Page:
Last month, The New York Times ran a slideshow of Norman Mailer’s Brooklyn Heights apartment, which will be up for sale shortly. This got us thinking about our favorite authors, where they lived, and how much our environment shapes our work. (If it does, then we’re really in trouble, since we mostly write in a dark Brooklyn apartment with neighbors who smoke packs of cigarettes and scream at their children in languages we don’t understand.) A.N. Devers, a literary pilgrim, commissioned Michael Fusco and Emma Straub to make great, inexpensive posters of authors’ domiciles — from Emily Dickinson’s homestead to Zora Neale Hurston’s modest bungalow — and they are available here. If you’re interested in a writer’s first person account of her tour of famous authors’ homes, then check out A Skeptic’s Guide to Writers’ Houses by Anne Trubek. Click through now to take a virtual tour of some of our favorite writers’ residences.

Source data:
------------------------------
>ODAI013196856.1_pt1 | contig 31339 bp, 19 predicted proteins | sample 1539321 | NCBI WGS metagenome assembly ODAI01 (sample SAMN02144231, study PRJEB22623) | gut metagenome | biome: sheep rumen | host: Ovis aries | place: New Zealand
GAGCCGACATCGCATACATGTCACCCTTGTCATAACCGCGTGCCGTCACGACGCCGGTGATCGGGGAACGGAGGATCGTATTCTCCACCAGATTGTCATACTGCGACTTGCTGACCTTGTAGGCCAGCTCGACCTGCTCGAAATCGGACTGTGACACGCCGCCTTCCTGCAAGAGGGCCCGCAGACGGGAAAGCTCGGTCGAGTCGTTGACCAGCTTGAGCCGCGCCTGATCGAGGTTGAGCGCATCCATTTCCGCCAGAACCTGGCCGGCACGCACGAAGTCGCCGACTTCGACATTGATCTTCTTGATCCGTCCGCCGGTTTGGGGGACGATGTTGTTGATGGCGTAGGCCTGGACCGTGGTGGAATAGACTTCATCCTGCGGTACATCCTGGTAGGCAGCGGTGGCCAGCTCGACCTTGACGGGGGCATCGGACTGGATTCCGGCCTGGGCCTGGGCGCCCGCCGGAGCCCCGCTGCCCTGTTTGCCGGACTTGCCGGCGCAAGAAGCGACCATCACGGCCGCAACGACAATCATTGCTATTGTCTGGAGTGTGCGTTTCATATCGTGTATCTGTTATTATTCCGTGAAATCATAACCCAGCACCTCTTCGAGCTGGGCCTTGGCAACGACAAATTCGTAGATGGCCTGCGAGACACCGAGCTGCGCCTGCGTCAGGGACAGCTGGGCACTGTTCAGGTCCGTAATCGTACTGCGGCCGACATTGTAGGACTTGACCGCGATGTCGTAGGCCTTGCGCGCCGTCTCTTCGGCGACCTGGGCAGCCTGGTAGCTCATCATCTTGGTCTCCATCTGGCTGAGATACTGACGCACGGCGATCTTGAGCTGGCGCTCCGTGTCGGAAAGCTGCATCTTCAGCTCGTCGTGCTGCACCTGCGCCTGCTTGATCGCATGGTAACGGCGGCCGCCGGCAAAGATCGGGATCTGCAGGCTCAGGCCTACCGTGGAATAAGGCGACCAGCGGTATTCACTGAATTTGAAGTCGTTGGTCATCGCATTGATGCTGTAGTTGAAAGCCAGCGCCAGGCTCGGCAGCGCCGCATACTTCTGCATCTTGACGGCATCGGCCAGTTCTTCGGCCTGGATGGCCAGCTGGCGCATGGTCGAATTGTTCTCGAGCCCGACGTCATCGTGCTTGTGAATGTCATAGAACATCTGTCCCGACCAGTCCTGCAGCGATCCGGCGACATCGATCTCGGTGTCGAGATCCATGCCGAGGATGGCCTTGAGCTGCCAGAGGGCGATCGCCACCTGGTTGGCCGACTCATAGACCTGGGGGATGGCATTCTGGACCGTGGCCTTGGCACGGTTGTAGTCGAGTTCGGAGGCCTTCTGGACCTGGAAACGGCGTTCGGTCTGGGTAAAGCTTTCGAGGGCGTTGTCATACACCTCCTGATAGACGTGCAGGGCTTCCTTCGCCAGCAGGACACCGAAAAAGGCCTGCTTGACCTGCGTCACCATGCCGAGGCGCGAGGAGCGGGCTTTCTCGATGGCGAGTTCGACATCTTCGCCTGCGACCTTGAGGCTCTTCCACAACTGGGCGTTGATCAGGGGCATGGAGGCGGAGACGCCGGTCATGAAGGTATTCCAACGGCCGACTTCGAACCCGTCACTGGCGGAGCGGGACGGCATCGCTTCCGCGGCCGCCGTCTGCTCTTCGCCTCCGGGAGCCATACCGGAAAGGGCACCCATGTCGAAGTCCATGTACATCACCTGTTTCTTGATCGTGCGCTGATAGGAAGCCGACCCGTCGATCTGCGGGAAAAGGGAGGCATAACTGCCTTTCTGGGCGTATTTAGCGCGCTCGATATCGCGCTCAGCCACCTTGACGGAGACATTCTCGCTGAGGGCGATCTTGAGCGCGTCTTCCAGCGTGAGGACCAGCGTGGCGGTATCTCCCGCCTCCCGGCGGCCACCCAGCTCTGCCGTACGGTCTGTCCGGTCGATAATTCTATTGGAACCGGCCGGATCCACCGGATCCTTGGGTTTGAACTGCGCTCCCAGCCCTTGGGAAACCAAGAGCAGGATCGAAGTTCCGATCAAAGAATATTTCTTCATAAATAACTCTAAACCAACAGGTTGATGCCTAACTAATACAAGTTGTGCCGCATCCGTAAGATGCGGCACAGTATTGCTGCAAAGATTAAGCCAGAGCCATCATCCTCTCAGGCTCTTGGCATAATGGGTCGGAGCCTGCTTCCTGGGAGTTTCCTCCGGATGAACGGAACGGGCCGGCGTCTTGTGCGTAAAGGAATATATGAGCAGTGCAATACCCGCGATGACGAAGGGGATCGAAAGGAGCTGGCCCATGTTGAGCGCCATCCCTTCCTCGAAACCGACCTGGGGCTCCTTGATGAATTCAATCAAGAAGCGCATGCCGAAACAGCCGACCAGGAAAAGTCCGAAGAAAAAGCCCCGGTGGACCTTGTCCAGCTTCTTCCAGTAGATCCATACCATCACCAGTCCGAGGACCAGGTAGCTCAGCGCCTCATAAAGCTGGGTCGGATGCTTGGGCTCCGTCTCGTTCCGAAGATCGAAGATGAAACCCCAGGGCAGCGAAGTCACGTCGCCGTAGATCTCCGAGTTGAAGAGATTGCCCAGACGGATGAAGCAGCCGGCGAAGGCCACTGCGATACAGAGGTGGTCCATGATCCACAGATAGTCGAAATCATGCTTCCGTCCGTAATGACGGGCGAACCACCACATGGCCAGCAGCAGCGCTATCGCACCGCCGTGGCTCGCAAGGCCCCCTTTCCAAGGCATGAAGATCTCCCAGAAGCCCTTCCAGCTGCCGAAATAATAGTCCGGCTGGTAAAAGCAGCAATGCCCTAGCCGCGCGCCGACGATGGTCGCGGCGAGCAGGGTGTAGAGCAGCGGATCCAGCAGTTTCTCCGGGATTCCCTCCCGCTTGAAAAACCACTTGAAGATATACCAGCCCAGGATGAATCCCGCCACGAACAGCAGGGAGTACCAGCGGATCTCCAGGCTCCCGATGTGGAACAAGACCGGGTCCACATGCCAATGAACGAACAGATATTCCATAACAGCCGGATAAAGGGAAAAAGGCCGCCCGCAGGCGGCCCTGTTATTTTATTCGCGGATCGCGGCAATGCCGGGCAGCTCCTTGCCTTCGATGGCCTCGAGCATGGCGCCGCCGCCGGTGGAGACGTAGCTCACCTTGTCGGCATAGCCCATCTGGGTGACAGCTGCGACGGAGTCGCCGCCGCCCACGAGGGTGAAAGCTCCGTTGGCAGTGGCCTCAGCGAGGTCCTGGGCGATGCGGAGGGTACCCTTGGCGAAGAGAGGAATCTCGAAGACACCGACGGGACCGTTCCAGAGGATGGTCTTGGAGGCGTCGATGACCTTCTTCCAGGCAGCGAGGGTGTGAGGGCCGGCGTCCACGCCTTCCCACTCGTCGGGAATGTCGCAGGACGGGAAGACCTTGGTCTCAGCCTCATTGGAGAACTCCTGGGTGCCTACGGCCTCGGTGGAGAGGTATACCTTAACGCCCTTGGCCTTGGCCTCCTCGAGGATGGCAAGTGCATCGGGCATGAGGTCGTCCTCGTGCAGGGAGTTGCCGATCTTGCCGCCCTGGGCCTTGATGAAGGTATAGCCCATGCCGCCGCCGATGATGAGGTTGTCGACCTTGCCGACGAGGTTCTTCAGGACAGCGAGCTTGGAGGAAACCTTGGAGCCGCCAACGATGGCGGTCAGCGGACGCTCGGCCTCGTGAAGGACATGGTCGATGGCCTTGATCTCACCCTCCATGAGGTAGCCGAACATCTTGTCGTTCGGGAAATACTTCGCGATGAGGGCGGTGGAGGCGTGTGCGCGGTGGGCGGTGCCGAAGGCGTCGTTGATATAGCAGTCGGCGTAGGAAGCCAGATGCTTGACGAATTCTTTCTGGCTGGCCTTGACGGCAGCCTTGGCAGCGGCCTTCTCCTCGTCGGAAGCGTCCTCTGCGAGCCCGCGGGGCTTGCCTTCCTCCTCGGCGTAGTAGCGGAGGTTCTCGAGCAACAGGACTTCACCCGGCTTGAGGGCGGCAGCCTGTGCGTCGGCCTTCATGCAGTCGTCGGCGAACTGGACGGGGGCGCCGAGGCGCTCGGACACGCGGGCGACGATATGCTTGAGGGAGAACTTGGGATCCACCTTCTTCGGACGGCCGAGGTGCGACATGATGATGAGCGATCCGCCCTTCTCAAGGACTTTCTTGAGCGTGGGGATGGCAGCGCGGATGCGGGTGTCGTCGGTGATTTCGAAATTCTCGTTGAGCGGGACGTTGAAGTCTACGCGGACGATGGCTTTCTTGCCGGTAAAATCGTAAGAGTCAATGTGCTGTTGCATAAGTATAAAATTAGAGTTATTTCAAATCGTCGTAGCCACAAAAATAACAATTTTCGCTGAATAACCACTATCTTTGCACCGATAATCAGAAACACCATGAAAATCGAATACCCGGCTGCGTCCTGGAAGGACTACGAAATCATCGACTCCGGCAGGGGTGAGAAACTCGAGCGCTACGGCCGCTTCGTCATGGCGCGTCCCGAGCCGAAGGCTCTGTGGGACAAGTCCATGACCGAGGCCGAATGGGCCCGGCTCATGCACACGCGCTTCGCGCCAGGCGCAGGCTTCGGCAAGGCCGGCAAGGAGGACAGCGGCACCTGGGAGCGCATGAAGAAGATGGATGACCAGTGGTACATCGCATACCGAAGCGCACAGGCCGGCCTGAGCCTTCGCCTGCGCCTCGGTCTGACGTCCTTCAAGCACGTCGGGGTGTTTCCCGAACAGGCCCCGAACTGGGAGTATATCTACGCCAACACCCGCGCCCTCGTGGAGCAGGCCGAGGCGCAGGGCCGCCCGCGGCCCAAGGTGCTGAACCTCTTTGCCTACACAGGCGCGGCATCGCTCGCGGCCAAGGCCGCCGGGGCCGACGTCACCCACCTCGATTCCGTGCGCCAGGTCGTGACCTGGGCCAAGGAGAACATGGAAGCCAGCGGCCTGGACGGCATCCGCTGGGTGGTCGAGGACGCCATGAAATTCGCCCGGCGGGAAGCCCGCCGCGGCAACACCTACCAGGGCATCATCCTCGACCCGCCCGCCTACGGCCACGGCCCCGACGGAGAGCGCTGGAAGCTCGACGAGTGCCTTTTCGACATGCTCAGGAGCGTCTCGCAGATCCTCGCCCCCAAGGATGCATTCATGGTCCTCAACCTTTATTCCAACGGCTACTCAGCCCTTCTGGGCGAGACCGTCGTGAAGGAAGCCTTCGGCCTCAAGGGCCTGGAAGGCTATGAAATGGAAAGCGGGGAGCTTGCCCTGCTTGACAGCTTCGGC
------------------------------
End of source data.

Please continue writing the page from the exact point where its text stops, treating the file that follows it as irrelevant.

Truman Capote in his Brooklyn Heights apartment
Slim Aarons took this photo of Truman Capote in 1958, when the author was in his thirties. His penchant for all things kitsch is on display, but the silk wall hanging for whatever reason just kills us. You can view more of Aarons’ photos at Photographers Gallery.